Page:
Posted by Bill Sandweg on 01 August 2022.
Doctors are not immune to the mores of the society around them. It seems that everywhere we look today, we see a coarsening of society. Past generations may have cursed, but they didn’t do it all the time or loudly in public. Certain subjects, which were not discussed in polite society, are all over television and the print media today. Cases of road rage and public boorishness abound. Doctors are following suit.
Poor behavior on the part of doctors comes in many forms. According to surveys of doctors themselves, rude, bullying behavior in the office or hospital is the most frequently observed bad conduct. Some doctors believe themselves a cut above the rest of us and certainly a cut above their patients. They treat nurses and office staff, and sometimes even other doctors, with contempt. They yell and call names. They expect to be pampered and to have everything go smoothly and according to their wishes. When the usual problems of daily life occur, they react badly. If the bad behavior occurs in the office of the doctor who owns the practice, there is little anyone can do, except find another job or another doctor. If it occurs in the hospital, other members of the staff or of the administration can call the misbehaving doctor onto the carpet.
Among the other forms of bad doctor behavior “on the job” are mocking patients behind their backs, being physically aggressive with staff, use of racist language and insults, being intoxicated, making inappropriate sexual advances to patients and staff, and lying about credentials. All of these examples come from surveys of doctors asking about their colleagues and what they have observed.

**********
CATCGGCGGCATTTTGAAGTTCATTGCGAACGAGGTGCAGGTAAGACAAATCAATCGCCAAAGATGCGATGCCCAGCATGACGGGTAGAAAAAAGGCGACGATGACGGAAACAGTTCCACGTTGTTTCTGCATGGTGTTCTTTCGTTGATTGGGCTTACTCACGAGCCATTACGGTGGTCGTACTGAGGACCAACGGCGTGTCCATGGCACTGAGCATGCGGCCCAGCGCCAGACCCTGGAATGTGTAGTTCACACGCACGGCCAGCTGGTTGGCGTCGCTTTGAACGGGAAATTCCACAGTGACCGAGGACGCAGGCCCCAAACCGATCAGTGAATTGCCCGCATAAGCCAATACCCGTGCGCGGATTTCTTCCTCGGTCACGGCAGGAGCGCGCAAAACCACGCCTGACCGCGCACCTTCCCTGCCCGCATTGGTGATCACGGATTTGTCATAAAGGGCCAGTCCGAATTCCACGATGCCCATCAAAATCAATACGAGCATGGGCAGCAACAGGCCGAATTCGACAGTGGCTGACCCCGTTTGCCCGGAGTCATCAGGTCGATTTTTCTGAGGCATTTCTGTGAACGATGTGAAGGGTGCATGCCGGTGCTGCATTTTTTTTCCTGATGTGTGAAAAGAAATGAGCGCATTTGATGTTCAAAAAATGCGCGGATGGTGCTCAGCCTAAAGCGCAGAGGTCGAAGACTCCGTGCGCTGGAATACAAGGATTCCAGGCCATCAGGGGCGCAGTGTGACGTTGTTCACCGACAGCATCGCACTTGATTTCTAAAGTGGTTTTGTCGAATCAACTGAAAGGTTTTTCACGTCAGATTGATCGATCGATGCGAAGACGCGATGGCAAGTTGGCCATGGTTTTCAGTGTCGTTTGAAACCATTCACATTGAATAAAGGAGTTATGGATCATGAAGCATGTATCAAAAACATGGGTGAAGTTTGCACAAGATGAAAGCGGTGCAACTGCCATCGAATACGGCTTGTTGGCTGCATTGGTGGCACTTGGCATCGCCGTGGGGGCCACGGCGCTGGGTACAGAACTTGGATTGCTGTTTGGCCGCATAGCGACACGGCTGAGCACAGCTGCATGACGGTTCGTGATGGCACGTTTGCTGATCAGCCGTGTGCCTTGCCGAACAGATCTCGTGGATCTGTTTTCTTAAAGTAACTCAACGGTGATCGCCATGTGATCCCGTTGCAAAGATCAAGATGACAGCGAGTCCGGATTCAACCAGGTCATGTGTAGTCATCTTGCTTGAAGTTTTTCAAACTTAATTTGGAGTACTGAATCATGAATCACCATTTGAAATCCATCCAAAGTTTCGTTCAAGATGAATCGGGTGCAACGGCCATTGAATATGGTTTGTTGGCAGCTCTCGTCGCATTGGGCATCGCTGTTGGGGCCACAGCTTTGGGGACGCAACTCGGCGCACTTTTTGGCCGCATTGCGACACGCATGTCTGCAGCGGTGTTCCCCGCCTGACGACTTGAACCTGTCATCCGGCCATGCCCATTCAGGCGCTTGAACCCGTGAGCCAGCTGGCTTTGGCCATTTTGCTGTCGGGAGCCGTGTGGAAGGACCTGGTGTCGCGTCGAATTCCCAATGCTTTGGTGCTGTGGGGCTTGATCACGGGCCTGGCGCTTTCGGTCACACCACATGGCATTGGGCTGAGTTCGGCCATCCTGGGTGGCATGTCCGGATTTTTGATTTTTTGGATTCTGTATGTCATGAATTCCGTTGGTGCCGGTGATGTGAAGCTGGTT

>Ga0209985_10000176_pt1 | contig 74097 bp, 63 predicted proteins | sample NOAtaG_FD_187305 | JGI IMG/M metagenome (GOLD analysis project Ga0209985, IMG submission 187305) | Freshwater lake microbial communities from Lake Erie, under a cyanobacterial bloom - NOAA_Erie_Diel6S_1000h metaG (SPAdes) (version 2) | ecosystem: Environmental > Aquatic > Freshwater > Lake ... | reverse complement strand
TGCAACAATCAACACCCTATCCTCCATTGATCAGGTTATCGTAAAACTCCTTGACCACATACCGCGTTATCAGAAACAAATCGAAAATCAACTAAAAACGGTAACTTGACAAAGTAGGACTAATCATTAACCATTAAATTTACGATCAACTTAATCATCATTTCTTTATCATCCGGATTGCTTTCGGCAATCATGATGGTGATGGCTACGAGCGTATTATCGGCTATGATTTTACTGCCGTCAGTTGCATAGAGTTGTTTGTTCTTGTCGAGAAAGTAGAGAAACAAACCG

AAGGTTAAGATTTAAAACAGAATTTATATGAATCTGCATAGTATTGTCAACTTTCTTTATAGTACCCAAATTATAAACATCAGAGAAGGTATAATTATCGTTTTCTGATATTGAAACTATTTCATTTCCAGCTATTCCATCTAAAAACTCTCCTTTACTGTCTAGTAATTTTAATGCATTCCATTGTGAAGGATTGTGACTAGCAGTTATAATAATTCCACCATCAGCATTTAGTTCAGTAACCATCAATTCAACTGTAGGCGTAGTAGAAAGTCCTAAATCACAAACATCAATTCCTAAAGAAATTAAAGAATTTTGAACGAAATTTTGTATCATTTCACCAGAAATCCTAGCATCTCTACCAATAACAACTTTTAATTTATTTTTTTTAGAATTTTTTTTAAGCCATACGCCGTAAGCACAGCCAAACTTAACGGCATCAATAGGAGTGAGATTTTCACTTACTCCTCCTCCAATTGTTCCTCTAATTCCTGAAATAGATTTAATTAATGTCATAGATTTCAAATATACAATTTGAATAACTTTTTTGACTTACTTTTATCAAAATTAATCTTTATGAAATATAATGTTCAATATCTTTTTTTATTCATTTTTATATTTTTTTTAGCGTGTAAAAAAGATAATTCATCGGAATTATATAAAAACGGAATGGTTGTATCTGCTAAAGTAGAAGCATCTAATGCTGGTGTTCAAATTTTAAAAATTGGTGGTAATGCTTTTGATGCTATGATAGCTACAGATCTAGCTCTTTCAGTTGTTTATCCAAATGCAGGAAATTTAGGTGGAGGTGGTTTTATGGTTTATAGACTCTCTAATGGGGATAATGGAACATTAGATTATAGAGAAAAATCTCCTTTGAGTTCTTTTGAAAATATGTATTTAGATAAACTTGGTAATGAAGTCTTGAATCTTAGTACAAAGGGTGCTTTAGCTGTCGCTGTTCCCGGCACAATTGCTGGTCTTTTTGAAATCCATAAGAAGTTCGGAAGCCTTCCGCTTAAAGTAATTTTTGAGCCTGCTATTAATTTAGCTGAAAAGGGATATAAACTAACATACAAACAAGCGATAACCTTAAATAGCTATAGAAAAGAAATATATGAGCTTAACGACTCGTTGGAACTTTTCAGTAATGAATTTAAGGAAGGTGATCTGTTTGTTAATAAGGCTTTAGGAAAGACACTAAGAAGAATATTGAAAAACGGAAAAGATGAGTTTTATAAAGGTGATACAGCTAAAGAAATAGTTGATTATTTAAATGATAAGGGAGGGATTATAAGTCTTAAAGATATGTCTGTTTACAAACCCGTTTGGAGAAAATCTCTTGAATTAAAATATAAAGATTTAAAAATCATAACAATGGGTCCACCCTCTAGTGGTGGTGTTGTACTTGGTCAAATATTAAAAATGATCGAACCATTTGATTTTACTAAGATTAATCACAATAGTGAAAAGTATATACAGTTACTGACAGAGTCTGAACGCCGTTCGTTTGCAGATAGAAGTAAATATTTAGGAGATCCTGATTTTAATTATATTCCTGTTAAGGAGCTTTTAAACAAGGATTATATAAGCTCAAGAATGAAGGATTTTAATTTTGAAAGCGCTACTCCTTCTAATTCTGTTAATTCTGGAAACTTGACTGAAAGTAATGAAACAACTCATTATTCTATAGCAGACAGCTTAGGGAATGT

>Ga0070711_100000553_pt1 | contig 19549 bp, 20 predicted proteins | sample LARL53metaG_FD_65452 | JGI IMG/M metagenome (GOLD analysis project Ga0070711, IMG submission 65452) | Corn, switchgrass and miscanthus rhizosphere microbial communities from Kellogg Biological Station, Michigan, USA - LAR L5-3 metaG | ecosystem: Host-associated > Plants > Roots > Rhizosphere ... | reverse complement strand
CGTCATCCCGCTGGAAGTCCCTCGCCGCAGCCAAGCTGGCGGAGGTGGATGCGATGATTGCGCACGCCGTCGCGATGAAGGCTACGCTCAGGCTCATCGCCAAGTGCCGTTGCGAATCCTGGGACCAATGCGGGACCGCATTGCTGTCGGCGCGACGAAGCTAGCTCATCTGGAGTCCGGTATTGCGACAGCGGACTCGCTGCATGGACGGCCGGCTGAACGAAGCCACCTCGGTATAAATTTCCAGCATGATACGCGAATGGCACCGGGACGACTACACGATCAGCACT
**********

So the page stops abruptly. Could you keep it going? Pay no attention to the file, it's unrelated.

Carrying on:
Away from the job, doctors misbehave as well, although they have a little more latitude when they are on their own time and away from the office or hospital. Even though it may occur “off the job” doctor misbehavior is a problem because it undermines the respect people have for doctors and weakens the physician/patient relationship.
Social media is a frequent site of “off the job” misbehavior for doctors as it is for many other citizens. Much of this bad behavior takes place on Facebook, where the doctor may be and often is identified as a doctor. Facebook misconduct includes racist language, insults, sending sexual images and images showing drug use.
Some doctors post videos of themselves interacting with unconscious patients. Famously, the surgeon performing a procedure on comedienne Joan Rivers took a selfie of himself with the unconscious Ms. Rivers without her permission. This might not have sparked the attention it did had she not died as a result of the procedure.
Some pictures or videos of patients do not blur their faces, which allows them to be identified and which destroys the privacy of their medical care. If done without the advance consent of the patient, this is a serious breach of ethics and of the HIPAA rules.
Other instances of doctors behaving badly relate to criminal acts. They may be criminal acts against patients, such as sexual assault or inappropriate touching. These are especially problematic when the patient is unconscious and cannot appreciate and report the violation.
Criminal acts by physicians most often involve fraud against either health insurance companies or a government program, which pays for treatment. The federal government regularly reports on doctors it has caught who submit bills for medical treatment that never happened or which was not medically necessary. Sometimes these frauds reach into the millions of dollars and involve a network of doctors and other providers.
There is a phrase used in connection with keeping travel safe that applies here: “If you see something, say something.” Bad behavior that is ignored is not going to stop.